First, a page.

Washburn hosts political forum

The application for scholarships is now available for students. The deadline for this application is Feb. 15.

Five professors from different schools held an open topic session Feb. 13, to talk about current topics on Kansas politics, with this year being an election year for the Kansas state governor, most topics covered were about the most pressing issues concerning the race. 

Bob Beatty, Washburn University, was the first professor to speak. He raised concerns about how Kansas should keep the integrity of elections. He believes that no one party should be in control of an election and that there are other ways to host an election. 

The next speaker was Ed Flentje, from Wichita State University. Flentje brought up tax issues that have been hurting Kansas over the past couple years.  

“We are shifting the tax burden from business owners to their employees and in my opinion, that is difficult to justify,” said Flentje.  

He goes on to say that Kansas tax payers are going to end up paying almost $400 million in debt to make it through this year. 

Next, Burdett Loomis, from the University of Kansas, spoke about the governor’s raise. He discussed how both candidates had raised money and had been very close at raising the same amount. 

Brownback, on the last day of his campaign, took out a $500,000 loan, which made him look like he had raised more money and support. This topic, in particular, was important due to his opinions on how the race was going to go. 

Kansas is notorious for being a republican state but Loomis says that Paul Davis, democrat, has a pretty good chance against his republican adversary, Governor Sam Brownback. 

Next to talk was Mark Peterson from Washburn University. He gave a very interesting, yet disturbing, lecture on the physical state of Kansas. He talked about how there is little to no hope for post-graduate work in Kansas. By the end of 2013, there were only 10,000 new jobs per year, and, he believes, that is a result of the Brownback regime. The population has been in decline as a result from the recession and is still declining. These are alarming facts that brought much discussion.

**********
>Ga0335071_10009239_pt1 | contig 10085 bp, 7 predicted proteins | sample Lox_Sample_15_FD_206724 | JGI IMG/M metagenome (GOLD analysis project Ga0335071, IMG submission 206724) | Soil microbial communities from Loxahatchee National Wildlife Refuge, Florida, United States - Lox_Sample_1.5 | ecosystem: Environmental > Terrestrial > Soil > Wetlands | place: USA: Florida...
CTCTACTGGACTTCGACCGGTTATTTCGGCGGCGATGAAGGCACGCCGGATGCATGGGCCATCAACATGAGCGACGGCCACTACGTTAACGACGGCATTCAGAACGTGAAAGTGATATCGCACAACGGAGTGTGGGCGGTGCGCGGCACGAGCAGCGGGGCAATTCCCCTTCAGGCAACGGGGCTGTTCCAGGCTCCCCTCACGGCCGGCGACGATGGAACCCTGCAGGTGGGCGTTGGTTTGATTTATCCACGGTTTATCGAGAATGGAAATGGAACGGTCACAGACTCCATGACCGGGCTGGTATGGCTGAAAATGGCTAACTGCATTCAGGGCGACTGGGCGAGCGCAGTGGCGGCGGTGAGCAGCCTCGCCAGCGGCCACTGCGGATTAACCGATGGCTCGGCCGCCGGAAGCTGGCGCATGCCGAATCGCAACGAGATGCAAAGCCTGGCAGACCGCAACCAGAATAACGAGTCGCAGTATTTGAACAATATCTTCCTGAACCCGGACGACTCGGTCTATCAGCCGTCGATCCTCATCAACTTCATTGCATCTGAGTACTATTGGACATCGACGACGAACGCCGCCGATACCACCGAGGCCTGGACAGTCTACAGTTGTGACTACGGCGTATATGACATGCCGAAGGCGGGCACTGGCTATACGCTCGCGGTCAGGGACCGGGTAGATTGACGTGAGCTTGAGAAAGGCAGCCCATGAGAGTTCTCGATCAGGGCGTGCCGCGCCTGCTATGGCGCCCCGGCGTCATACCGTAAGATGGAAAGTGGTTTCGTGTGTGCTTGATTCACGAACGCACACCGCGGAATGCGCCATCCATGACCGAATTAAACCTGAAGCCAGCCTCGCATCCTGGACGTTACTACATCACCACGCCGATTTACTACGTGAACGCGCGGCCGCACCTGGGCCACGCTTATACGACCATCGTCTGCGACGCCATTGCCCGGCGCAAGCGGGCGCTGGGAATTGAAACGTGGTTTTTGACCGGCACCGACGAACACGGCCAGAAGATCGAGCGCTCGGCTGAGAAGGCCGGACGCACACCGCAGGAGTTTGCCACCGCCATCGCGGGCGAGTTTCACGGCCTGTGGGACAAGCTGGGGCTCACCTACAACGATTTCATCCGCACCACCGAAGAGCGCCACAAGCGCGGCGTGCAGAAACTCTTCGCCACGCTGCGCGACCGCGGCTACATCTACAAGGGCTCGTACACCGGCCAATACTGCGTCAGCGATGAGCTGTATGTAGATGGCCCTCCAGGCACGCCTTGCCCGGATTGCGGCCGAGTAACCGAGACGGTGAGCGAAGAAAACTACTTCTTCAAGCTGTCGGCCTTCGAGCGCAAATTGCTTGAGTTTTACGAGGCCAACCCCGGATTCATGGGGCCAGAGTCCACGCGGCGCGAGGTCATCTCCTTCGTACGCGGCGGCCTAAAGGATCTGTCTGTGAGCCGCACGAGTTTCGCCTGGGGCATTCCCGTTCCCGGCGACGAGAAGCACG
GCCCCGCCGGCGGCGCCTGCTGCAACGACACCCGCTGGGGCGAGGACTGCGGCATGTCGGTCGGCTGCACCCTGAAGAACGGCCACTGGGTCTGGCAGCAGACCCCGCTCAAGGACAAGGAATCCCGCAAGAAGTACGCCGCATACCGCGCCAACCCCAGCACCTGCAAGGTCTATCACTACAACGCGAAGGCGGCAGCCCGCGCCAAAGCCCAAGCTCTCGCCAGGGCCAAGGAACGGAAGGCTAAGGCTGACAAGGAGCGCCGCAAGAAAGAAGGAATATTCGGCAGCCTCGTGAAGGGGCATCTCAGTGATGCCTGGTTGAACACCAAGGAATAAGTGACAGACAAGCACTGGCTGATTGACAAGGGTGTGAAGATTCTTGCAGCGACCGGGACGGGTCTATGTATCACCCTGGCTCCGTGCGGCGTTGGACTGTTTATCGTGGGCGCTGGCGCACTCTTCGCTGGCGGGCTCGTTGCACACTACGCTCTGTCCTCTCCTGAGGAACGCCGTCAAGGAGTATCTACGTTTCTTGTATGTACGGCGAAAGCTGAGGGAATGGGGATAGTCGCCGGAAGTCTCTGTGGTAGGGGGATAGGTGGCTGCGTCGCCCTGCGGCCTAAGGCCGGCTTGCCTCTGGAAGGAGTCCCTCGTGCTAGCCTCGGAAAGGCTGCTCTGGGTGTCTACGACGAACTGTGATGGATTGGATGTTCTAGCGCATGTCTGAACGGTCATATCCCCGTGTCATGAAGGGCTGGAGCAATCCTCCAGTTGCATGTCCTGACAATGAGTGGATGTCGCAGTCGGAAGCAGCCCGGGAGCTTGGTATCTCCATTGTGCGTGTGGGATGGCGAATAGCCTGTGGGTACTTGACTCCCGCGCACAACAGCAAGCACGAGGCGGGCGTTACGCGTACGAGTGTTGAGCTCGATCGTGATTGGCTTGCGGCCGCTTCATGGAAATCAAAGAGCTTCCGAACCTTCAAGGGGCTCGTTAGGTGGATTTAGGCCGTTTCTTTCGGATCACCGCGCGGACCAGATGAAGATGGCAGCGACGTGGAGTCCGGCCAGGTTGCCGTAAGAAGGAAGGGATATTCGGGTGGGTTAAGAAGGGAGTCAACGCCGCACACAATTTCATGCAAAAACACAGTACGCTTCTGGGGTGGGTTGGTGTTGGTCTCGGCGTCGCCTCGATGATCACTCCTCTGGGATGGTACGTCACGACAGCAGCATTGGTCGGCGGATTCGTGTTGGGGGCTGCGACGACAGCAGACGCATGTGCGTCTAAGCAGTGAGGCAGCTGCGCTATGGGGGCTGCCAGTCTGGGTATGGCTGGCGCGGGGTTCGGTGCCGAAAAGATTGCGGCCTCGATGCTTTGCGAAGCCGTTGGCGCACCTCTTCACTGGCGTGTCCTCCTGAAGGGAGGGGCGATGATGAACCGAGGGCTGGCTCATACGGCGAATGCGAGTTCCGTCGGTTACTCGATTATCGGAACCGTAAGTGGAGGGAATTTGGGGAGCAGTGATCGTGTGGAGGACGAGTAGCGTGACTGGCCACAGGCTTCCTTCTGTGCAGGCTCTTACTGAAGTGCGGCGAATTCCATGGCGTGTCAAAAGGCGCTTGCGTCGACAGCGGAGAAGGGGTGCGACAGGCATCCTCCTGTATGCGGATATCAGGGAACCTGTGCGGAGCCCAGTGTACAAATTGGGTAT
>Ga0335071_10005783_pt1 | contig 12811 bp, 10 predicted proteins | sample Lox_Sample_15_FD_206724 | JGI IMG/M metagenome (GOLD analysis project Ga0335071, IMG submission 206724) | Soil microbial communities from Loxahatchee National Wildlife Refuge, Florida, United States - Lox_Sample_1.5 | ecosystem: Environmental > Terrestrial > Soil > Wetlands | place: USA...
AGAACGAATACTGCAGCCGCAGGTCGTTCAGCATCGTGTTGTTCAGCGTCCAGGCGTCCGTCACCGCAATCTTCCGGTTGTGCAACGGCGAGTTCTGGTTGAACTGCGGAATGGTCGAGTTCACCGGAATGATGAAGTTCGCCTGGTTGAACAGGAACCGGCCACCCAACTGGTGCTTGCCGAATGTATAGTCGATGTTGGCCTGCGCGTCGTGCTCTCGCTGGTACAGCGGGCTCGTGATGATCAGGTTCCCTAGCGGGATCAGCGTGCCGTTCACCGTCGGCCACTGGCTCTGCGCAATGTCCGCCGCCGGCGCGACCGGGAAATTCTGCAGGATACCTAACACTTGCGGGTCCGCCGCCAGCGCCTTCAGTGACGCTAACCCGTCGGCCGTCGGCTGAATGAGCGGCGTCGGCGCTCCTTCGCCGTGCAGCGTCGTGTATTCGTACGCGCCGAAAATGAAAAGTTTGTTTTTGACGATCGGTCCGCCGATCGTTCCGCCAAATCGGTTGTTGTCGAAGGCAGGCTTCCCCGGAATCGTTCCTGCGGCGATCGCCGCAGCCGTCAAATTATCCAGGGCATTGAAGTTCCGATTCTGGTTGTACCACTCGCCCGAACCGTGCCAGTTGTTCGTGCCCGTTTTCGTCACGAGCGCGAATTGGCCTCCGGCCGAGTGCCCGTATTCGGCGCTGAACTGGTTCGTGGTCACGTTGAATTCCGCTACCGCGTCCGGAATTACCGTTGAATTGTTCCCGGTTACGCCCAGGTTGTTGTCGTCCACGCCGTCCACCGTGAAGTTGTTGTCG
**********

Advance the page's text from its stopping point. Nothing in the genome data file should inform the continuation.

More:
The last speaker was Michael Smith from Emporia State. Smith wanted to talk about higher education and how money and academic freedom issues are being affected. He discussed how bigger universities, such as the University of Kansas and Wichita State University get more money from the state because they are “research” schools. 

These bigger schools are also allowing more job opportunities, but he raised concerns about how that is affecting the smaller schools.  He states that being from Emporia State, he feels like they are the forgotten ones. 

This event was open to the public and was only about an hour and thirty minutes. 

Information about Kansas was shared. With this year being an election year, it is important to follow debates in order to be able to make an appropriate voting decision this coming November.